According to Bull, "It's the story of a dancer who came to Australia from Russia, which is reminiscent of the history of the Australian Ballet, which traces its origins back to a small group of Russian dancers from the Ballet Russes. It's a perfect work for audiences to begin to understand what Australian Ballet is all about".

Meanwhile the Australian Ballet, whose motto is "caring for tradition while daring to be different" has been performing a more traditional "Nutcracker" back in Australia.

Because of this, there is a bit of a juggling act going on between these two dramatically different Nutcrackers – practicing one Nutcracker for Japan during the day while performing a totally different Nutcracker but both have the exact same music.

Eastoe maintains that in the actual productions, "You'd never get them confused, because they're so completely different. But in the rehearsal studio…"

"It's quite interesting," says Bull. "The board says we're rehearsing Nutcracker today. Which one?"

"We are all so excited to be coming back to Japan, where people have such an appreciation for ballet."

Eastoe and Bull both commented that their three-day trip to Japan was the envy of their fellow dancers. It seems that everyone who performed here in 2007 has a tremendous impression of Japan and Japanese audiences.

"Australians love sports, and sometimes they look at ballet from an almost athletic view," says Bull. "But here in Japan ballet is respected more as a pure art."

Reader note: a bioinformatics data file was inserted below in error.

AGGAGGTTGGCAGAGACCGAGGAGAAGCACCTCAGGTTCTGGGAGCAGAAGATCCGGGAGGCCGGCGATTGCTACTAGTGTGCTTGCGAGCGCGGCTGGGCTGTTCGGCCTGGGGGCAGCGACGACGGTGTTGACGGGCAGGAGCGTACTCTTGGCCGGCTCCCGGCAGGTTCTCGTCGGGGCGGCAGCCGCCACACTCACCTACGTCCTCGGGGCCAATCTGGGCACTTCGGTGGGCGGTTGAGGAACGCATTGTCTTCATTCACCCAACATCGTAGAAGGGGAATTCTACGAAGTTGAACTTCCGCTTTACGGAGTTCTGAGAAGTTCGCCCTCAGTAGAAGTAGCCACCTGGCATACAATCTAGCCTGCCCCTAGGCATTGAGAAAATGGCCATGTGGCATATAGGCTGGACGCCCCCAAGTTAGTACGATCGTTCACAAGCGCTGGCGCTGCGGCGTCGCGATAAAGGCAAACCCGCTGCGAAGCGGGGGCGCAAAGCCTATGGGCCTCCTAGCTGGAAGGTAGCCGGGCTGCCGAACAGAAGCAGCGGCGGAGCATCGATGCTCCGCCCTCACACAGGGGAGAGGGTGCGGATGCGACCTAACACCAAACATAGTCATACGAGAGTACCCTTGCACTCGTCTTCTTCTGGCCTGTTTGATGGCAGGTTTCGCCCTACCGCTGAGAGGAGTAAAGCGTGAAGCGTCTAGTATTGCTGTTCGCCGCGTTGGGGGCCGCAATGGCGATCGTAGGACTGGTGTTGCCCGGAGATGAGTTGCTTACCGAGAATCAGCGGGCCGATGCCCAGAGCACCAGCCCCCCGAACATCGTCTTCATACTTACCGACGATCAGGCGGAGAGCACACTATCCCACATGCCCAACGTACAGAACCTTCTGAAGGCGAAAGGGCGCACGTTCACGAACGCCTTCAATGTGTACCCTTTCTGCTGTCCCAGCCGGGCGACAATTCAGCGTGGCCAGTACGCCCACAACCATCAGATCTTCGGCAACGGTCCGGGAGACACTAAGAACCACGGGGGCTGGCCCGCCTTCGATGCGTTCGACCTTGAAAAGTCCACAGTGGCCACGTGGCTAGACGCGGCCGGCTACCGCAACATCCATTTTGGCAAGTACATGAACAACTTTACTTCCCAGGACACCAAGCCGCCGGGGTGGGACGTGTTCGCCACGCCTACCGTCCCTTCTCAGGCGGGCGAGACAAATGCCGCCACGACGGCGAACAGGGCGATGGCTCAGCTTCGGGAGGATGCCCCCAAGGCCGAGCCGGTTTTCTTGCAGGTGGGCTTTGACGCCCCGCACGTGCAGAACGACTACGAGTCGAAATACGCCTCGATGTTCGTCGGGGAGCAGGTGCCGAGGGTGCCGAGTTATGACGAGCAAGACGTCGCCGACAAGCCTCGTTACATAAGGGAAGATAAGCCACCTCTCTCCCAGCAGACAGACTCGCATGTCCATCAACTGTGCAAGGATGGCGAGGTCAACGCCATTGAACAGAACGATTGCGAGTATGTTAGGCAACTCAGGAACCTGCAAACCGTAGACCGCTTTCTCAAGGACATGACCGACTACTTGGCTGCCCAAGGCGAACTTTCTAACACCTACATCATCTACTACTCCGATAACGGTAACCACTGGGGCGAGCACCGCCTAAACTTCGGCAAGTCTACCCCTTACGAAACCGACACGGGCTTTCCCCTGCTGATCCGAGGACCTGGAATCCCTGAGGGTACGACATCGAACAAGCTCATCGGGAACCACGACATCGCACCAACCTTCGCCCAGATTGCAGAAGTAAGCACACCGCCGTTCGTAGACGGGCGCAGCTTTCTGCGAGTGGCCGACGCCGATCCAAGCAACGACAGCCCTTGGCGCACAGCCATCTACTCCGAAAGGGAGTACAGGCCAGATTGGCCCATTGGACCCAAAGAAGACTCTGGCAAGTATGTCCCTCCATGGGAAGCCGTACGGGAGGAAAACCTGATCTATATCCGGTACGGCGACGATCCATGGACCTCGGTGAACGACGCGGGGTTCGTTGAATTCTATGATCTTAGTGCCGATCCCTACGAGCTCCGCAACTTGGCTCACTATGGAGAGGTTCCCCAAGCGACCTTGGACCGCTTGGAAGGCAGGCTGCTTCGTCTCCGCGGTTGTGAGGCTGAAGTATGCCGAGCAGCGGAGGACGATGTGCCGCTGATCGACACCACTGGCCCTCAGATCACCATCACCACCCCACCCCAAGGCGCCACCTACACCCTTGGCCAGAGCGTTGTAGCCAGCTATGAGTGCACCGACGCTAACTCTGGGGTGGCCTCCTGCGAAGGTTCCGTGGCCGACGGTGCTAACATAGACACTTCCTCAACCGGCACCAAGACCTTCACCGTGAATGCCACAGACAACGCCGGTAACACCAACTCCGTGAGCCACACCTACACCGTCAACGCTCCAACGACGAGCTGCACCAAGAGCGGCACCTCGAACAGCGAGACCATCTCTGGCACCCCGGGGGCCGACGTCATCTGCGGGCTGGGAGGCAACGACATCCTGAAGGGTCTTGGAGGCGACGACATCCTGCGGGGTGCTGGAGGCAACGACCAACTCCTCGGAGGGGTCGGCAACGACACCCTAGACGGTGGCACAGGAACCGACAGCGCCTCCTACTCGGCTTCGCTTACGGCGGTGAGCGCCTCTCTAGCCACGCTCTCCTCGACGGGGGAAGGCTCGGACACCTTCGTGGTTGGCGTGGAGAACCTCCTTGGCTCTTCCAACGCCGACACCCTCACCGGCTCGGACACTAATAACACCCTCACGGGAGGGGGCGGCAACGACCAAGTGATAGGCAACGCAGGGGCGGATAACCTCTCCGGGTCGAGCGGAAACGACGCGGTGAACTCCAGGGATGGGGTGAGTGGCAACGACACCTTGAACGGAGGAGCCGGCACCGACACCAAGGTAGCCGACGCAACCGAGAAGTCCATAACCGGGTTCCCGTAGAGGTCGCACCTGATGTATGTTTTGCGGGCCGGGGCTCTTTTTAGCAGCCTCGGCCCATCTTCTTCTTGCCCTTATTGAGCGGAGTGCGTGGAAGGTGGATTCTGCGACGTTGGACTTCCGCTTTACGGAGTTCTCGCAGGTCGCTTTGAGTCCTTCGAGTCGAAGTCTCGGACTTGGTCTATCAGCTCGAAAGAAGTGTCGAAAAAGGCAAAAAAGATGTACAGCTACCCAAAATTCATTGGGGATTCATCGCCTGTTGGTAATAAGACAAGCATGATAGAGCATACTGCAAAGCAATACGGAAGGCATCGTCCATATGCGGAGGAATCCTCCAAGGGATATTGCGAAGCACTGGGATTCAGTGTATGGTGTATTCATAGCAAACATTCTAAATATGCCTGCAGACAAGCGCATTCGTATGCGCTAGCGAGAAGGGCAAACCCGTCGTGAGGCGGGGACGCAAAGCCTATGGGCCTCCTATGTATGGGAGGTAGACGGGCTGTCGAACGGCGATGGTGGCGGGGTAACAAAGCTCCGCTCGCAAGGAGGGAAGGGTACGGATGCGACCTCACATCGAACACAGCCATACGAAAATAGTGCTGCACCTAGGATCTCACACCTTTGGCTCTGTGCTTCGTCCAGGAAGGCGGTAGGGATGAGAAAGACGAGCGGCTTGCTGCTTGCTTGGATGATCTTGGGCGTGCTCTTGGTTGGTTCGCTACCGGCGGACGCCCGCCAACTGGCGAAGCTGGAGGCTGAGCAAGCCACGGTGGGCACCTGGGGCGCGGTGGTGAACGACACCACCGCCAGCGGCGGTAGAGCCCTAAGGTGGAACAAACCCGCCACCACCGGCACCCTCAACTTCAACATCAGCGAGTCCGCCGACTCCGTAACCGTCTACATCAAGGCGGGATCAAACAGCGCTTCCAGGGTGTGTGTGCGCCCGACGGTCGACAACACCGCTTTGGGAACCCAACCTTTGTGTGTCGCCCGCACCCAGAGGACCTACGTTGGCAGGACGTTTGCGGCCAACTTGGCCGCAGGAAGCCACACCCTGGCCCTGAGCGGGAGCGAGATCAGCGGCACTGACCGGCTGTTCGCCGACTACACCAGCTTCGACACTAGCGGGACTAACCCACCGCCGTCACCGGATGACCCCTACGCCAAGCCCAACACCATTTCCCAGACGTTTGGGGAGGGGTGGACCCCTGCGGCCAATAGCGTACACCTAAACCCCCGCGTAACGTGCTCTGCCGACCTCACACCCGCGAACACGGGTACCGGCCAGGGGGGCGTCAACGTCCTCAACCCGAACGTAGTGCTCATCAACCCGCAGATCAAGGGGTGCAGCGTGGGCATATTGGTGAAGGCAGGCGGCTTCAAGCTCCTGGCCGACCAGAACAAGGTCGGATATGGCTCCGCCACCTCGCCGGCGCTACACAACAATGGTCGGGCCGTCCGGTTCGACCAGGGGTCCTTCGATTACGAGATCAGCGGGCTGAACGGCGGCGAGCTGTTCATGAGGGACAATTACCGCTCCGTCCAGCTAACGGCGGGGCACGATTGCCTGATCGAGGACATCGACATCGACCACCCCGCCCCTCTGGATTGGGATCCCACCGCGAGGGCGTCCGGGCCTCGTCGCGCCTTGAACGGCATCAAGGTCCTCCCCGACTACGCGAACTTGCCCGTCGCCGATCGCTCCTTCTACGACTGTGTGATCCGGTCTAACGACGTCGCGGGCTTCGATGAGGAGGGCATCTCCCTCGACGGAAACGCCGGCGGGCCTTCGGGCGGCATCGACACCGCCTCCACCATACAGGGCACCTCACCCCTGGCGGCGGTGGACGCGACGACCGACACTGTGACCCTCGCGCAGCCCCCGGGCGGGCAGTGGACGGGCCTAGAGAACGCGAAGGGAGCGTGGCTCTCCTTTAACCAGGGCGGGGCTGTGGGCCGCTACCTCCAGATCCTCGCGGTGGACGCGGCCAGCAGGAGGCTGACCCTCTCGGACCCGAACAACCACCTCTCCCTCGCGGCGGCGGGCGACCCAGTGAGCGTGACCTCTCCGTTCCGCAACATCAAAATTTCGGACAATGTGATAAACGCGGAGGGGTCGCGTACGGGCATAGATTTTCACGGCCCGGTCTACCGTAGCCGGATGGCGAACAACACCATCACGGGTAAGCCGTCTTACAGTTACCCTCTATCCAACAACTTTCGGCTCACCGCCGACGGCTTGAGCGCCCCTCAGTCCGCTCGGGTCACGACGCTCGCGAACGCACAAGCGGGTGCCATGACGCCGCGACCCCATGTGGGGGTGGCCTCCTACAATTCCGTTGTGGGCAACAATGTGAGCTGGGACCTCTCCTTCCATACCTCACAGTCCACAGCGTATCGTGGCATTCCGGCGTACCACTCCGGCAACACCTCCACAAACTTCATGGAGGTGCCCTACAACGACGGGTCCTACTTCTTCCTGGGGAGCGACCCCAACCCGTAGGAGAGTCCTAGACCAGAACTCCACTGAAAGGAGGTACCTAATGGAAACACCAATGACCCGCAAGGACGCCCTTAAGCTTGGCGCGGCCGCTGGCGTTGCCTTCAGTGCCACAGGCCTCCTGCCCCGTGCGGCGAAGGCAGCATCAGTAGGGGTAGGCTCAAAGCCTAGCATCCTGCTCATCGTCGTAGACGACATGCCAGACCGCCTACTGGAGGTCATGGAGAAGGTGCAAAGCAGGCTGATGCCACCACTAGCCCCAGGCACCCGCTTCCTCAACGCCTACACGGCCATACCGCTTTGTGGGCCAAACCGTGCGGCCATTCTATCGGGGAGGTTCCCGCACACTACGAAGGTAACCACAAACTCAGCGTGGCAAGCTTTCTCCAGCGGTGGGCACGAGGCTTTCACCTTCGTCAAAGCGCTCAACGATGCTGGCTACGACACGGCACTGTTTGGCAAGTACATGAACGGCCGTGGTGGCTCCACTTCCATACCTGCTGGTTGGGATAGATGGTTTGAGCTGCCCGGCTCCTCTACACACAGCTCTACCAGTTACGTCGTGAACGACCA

"Japanese audiences are so respectful of the experience of the ballet and so attentive," Eastoe says. "It's almost silent during the performance. But at the end, it's clear from their response that they've been with us the whole way along our emotional journey."

"Around the world there is nothing quite like a Japanese audience," Bull says, "In Japan, people are queuing up at the stage door. They treat us like rock stars."

"You certainly feel like a superstar when you're here," says Eastoe. "I don't know if I could wear that every day, but it's lovely while we're here. We feel very looked after."

"Australia is rather a long way from anywhere," Bull continues. "And coming overseas is a huge undertaking. But everyone is really excited about coming back to Japan."

"Yes, indeed," adds Eastoe. "We love being in Tokyo."

Information about the Australian Ballet in Japan can be found at http://arts.australia.or.jp/en/events/view/295/ and the movie "Mao's Last Dancer" at http://arts.australia.or.jp/en/events/view/299/.